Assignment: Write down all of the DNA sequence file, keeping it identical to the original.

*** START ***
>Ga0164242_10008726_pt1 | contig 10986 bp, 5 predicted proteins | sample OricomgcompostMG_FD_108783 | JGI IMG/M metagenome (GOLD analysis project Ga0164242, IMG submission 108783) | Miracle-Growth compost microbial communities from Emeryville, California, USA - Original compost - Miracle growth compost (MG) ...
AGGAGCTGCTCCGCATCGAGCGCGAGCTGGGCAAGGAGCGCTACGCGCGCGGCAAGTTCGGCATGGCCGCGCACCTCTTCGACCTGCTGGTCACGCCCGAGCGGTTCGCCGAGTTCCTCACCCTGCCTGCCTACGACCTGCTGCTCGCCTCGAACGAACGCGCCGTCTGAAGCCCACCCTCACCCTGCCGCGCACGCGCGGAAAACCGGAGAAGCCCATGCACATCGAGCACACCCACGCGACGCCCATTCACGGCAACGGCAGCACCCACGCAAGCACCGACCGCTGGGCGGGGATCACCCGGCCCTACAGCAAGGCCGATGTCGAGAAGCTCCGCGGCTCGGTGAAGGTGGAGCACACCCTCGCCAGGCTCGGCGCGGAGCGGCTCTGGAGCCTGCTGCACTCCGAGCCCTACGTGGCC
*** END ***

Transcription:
>Ga0164242_10008726_pt1 | contig 10986 bp, 5 predicted proteins | sample OricomgcompostMG_FD_108783 | JGI IMG/M metagenome (GOLD analysis project Ga0164242, IMG submission 108783) | Miracle-Growth compost microbial communities from Emeryville, California, USA - Original compost - Miracle growth compost (MG) ...
AGGAGCTGCTCCGCATCGAGCGCGAGCTGGGCAAGGAGCGCTACGCGCGCGGCAAGTTCGGCATGGCCGCGCACCTCTTCGACCTGCTGGTCACGCCCGAGCGGTTCGCCGAGTTCCTCACCCTGCCTGCCTACGACCTGCTGCTCGCCTCGAACGAACGCGCCGTCTGAAGCCCACCCTCACCCTGCCGCGCACGCGCGGAAAACCGGAGAAGCCCATGCACATCGAGCACACCCACGCGACGCCCATTCACGGCAACGGCAGCACCCACGCAAGCACCGACCGCTGGGCGGGGATCACCCGGCCCTACAGCAAGGCCGATGTCGAGAAGCTCCGCGGCTCGGTGAAGGTGGAGCACACCCTCGCCAGGCTCGGCGCGGAGCGGCTCTGGAGCCTGCTGCACTCCGAGCCCTACGTGGCC